He begins with his childhood in Sighet, Transylvania and his inclination for religious studies- Talmud in the day and Kabbalah by the night, until the Spring of 1944. German soldiers with their steel helmets and their death head emblem marched on to Sighet- to confine the Jews to a sixteen square blocks of ghetto, and then to transport them in cattle cars to labor camps and concentration camps. On the day of the 'transport':
'The street resembled fairgrounds deserted in haste. There was a little of everything: suitcases, briefcases, bags, knives, dishes, banknotes, papers, faded portraits. All the things one planned to take along and finally left behind. They had ceased to matter.'

They were greeted by the smell of burning flesh when they arrived in Birkenau. All illusions left behind in the wagons they arrived in. The world  'chimney' was not an abstraction there. It floated in the air, mingled with the smoke.

'Men to the left! Women to the right!'
Eight words, spoken without emotion by a Schutzstaffel (SS) man, and it was the last time he saw his mother and youngest sister. Another of those countless separations that happened on a single night. A night so long that the survivors had forgotten whether it was one night or several such nights.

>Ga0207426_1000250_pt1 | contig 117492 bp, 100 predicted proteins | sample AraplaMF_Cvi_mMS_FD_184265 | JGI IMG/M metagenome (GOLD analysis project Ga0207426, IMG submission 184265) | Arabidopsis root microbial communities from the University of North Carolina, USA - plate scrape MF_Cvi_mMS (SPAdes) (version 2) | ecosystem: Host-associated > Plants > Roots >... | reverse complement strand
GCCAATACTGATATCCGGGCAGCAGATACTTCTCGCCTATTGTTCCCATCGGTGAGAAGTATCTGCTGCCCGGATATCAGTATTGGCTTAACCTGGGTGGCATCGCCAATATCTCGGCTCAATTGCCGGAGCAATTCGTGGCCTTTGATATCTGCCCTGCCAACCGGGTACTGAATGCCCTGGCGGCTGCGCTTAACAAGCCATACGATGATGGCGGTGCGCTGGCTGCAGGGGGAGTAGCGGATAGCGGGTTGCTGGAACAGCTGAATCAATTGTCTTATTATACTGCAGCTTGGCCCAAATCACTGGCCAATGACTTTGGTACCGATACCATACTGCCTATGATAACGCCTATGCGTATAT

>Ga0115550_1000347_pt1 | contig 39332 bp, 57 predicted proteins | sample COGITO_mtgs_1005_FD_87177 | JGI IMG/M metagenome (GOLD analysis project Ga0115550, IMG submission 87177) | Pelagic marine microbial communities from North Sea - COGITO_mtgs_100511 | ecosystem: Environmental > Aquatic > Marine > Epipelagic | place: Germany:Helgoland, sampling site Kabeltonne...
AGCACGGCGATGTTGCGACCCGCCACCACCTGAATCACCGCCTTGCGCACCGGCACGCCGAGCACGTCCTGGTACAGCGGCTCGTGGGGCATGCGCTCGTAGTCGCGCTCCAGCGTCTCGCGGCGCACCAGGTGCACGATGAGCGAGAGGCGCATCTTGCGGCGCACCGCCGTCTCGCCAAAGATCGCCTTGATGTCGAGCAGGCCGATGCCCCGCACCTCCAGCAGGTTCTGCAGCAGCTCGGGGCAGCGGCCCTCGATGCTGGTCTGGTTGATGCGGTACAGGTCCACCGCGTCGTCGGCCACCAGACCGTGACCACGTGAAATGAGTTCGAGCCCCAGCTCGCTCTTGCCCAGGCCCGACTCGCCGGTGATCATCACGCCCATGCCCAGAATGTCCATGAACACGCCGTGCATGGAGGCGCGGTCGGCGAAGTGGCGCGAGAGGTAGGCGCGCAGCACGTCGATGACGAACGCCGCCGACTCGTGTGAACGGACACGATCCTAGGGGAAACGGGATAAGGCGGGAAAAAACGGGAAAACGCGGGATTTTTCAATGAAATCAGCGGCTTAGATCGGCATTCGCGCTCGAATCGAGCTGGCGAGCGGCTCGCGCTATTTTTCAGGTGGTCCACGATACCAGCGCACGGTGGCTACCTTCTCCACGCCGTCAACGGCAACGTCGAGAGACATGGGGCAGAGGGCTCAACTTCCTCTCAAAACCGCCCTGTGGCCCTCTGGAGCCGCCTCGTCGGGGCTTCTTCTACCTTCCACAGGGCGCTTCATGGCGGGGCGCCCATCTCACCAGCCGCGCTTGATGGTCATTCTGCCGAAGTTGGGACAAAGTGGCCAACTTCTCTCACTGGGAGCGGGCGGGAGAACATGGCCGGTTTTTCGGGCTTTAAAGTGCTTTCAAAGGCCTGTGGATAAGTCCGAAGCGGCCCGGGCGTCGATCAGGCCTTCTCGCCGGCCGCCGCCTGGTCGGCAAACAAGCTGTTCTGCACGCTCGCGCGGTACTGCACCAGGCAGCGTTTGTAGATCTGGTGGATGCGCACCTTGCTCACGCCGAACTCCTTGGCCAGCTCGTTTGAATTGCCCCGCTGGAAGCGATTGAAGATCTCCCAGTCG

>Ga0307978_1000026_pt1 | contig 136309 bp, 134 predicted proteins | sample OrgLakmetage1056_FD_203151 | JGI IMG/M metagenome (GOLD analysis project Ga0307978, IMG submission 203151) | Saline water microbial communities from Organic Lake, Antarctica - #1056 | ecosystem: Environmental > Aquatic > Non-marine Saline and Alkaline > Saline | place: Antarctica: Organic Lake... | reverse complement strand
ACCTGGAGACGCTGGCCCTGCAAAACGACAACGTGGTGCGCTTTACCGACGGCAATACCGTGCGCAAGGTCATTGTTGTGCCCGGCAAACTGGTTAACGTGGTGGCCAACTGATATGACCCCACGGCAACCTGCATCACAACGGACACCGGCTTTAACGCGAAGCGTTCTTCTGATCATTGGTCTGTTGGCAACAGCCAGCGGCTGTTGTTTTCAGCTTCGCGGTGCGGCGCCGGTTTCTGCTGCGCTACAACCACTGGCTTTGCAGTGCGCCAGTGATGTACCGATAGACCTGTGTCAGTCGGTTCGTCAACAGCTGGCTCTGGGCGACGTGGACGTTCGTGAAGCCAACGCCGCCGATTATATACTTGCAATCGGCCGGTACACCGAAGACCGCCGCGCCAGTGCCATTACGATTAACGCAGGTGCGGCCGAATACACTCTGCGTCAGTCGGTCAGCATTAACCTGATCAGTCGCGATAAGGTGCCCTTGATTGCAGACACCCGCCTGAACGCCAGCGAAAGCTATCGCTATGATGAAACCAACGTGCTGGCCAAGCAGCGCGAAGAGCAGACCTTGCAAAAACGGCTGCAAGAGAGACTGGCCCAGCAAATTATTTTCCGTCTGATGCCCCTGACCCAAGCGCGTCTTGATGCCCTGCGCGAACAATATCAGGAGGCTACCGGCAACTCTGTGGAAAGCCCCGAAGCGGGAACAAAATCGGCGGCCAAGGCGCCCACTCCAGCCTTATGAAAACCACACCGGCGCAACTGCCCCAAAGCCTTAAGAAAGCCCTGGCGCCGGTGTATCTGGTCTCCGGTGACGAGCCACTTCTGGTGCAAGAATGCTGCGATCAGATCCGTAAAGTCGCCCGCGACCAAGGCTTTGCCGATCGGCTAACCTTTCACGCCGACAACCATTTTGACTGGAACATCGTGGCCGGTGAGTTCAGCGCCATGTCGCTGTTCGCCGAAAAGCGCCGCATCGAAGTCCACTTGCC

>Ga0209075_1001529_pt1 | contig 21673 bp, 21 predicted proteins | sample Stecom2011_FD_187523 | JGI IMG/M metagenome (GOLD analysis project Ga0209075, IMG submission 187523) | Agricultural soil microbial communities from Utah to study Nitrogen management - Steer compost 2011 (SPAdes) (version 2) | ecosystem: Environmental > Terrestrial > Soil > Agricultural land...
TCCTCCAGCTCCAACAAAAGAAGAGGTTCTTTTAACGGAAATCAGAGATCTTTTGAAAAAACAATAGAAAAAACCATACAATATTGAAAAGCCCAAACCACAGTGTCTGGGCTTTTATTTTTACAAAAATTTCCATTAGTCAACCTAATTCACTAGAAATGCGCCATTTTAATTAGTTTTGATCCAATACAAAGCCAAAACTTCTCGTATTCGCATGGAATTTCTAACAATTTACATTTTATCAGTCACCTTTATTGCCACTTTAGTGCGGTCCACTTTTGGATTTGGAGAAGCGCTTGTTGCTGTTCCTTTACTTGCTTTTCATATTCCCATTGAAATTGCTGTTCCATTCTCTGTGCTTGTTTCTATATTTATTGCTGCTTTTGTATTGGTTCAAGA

Every day was a struggle between faith and agony. Overcome by fatigue and hunger, even his dreams were reduced to that of an extra ration of bread. He felt different. He ceased to be human and became A-7713.
' My soul had been invaded- and devoured- by a black flame.'
There are several passages that I wish to read to you, share what I felt as I read them, but there is one, in particular, towards the end that appealed to me:

'Pressed tightly against one another, in an effort to resist the cold, our heads empty and heavy, our brains a whirlwind of decaying memories. Our minds numb with indifference. Here or elsewhere, what did it matter? Die today or tomorrow, or later? The night was growing longer, never-ending.
When at last a grayish light appeared on the horizon, it revealed a tangle of human shapes, heads sunk deeply between the shoulders, crouching, piled one on top of the other, like a cemetery covered with snow. In the early dawn light, I tried to distinguish between the living and those who were no more. But there was barely a difference. My gaze remained fixed on someone who, eyes wide open, stared into space. His colorless face was covered with a layer of frost and snow.'

Imagine being so exhausted that you want death just to be able to rest. The author survived and chose to be the voice of those who had been quietened. His survival meant something. 

Monday, March 16, 2015

Tulips in the snow

Sometimes, a picture is a thousand words. It gave me to great hope see the bright red and yellow flowers blossom from the frozen earth. Made me think- if you have the potential, you will fight even the most unlikely and harshest conditions to grow.